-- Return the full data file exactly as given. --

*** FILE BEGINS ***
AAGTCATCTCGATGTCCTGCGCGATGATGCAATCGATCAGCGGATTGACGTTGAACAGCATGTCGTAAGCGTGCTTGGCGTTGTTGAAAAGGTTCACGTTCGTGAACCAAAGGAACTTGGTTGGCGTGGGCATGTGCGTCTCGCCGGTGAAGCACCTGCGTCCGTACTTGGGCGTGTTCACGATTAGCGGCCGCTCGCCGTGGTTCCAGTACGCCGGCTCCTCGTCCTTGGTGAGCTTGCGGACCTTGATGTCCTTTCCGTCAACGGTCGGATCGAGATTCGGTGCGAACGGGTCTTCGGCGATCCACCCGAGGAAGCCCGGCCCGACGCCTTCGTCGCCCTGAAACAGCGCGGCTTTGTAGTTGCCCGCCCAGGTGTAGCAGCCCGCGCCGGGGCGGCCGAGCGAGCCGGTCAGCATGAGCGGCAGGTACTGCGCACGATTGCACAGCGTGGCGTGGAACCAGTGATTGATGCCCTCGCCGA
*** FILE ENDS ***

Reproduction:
AAGTCATCTCGATGTCCTGCGCGATGATGCAATCGATCAGCGGATTGACGTTGAACAGCATGTCGTAAGCGTGCTTGGCGTTGTTGAAAAGGTTCACGTTCGTGAACCAAAGGAACTTGGTTGGCGTGGGCATGTGCGTCTCGCCGGTGAAGCACCTGCGTCCGTACTTGGGCGTGTTCACGATTAGCGGCCGCTCGCCGTGGTTCCAGTACGCCGGCTCCTCGTCCTTGGTGAGCTTGCGGACCTTGATGTCCTTTCCGTCAACGGTCGGATCGAGATTCGGTGCGAACGGGTCTTCGGCGATCCACCCGAGGAAGCCCGGCCCGACGCCTTCGTCGCCCTGAAACAGCGCGGCTTTGTAGTTGCCCGCCCAGGTGTAGCAGCCCGCGCCGGGGCGGCCGAGCGAGCCGGTCAGCATGAGCGGCAGGTACTGCGCACGATTGCACAGCGTGGCGTGGAACCAGTGATTGATGCCCTCGCCGA